Thursday, January 24, 2013

Comic Review: Criminal Vol. 2 Lawless

Tracy Lawless has returned home after a couple tours in Iraq and Afghanistan; back to the world he was raised in, the crime ridden streets of the city.  Tracy probably would have preferred to stay away, but someone killed his brother, and he wants to find out why.

Despite lots of family history behind the Lawless name, Tracy has an advantage in the criminal underworld in the fact that he's been gone so damn long that no one remembers his face.  Tracy's first step in finding his brother's killer is linking up with his brother's old crew, and though that might bring him one step closer to the truth, the truth might be uglier than not knowing.

Once again, Ed Brubaker and Sean Phillips deliver gold standard hard-bitten crime comics.  These guys are just flat out scary good at this stuff.

Though it's predecessor, Coward was an impressive feat of crime comics, I was more impressed with Lawless due to the fact that it has been cleverly crafted to fit into the world that Brubaker and Phillips created in the series opener.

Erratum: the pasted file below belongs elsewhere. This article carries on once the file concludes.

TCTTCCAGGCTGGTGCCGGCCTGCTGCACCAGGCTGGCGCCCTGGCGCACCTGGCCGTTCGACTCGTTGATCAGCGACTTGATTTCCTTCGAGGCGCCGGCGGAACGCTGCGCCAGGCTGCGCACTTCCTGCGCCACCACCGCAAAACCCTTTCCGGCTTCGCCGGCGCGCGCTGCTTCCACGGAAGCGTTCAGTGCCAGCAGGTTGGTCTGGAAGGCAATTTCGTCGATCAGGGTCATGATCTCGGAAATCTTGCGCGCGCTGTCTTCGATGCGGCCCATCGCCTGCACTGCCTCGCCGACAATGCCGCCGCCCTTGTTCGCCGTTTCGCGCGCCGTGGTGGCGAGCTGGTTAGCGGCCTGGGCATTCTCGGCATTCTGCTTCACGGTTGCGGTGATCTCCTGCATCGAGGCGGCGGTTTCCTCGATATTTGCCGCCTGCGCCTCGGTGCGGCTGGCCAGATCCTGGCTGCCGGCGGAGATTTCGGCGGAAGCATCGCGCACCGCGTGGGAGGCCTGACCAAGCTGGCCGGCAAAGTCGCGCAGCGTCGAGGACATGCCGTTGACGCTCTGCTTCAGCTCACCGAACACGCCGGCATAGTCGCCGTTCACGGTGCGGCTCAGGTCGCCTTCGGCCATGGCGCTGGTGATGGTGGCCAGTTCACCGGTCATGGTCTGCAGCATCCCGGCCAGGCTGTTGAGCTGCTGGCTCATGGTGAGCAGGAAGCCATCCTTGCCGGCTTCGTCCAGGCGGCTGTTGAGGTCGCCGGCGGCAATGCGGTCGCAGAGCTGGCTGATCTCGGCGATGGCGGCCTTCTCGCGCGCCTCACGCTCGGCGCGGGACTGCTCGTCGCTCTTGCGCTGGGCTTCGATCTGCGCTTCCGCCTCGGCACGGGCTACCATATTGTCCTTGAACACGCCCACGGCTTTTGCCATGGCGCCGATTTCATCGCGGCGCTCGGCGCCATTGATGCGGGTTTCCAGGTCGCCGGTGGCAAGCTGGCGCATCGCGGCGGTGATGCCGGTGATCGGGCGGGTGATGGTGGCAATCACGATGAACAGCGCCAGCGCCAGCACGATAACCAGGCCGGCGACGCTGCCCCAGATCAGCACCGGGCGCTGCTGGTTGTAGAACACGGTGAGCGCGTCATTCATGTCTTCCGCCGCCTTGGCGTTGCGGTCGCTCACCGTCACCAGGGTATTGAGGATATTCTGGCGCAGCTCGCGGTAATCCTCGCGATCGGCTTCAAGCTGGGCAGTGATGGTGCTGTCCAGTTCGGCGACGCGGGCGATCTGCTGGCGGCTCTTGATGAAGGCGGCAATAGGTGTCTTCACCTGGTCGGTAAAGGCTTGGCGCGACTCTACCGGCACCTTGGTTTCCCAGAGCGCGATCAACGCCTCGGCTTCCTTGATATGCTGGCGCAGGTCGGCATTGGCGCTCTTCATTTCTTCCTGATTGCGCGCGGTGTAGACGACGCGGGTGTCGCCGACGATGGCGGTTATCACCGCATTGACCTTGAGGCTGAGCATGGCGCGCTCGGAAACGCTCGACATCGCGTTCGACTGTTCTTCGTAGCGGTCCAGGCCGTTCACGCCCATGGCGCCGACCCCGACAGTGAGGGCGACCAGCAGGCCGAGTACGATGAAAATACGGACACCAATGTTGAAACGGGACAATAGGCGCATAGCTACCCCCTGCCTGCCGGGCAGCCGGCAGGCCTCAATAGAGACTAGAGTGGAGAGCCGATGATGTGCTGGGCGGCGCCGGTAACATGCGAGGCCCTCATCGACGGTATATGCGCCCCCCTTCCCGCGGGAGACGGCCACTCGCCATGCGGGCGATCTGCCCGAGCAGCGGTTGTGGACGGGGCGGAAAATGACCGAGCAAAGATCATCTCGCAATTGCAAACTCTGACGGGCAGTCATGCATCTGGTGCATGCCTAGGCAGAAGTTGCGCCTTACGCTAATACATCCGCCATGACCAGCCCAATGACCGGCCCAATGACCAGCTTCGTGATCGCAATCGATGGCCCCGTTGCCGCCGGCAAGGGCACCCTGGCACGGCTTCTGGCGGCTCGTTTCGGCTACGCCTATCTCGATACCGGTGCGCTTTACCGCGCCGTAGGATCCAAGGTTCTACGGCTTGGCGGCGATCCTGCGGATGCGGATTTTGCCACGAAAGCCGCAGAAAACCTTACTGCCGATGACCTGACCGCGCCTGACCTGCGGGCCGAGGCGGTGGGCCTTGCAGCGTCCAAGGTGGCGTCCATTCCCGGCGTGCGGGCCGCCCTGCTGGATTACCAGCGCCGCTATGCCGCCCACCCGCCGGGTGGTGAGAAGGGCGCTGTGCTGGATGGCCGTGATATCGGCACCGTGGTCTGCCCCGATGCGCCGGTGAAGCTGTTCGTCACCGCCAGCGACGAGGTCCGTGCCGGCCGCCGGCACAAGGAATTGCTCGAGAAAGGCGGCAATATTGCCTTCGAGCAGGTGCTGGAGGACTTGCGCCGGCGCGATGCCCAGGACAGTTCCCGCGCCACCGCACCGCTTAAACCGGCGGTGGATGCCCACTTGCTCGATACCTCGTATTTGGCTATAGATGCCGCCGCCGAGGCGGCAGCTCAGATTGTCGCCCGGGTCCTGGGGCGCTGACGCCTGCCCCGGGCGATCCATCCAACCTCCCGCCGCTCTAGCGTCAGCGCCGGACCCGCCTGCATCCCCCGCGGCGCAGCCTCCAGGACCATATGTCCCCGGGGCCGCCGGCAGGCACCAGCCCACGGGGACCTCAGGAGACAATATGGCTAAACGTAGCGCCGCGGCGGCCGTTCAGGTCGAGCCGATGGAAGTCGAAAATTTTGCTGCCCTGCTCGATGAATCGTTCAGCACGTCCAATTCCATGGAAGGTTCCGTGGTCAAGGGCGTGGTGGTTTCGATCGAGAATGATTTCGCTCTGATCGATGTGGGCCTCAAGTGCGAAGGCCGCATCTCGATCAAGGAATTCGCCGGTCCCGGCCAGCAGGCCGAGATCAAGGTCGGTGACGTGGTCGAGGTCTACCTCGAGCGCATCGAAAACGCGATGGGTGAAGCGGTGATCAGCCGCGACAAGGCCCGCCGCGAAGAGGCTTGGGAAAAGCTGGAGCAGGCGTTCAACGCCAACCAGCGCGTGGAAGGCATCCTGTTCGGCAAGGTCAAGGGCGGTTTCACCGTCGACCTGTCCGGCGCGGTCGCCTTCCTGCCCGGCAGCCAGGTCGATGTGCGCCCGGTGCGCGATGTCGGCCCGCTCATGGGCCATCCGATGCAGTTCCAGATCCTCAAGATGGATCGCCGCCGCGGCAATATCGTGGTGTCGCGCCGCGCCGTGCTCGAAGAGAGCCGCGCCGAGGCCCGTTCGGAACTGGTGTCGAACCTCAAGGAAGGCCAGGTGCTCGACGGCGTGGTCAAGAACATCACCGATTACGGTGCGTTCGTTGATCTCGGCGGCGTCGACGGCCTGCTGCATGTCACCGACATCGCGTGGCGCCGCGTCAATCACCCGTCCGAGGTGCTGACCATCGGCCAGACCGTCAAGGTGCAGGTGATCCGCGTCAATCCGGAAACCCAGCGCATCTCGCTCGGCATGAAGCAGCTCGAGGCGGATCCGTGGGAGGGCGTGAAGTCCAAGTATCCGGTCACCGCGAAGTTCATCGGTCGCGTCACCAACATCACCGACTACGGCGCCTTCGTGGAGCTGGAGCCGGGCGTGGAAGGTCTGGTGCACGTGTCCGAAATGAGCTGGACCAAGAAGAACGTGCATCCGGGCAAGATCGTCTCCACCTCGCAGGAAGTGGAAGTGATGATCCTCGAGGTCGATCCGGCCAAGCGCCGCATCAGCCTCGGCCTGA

Even though both Coward and Lawless can be read completely as stand-alone stories, there are little subtle touches that stand out to the reader. Side characters who seemed like throwaways take a more prominent role, familiar faces are back in familiar roles, and names just barely mentioned become leading roles in this volume.  Brubaker and Phillips have crafted an impressive, multi-layered world that I feel like I'm just now starting to get a grasp on.

With masterful craftsmanship and impressive world-building it is easy to rate this one pretty high, but there's more goodness to be had in Lawless.  Brubaker and Phillips again deliver the goods in terms of writing and art. I really think Phillips is the best possible artist for this series, as he is just really flippin' good at bringing dark and gritty to life.

Brubaker is no slouch either. Sure, crime plots can often seem a bit recycled, but Brubaker somehow gets readers to care for his criminal, low-life, unsavory characters.  That ability to make readers care about the characters makes the plots more gripping the the tension more palpable.

As impressed as I've been with this comic makin' duo in the past, I was even more impressed here. The material that I've read from the Criminal series is definitely their best work in the comics medium thus far, and it appears to be only getting better.  Not convinced yet? Do yourself a favor and go read Criminal.

Grade: A+

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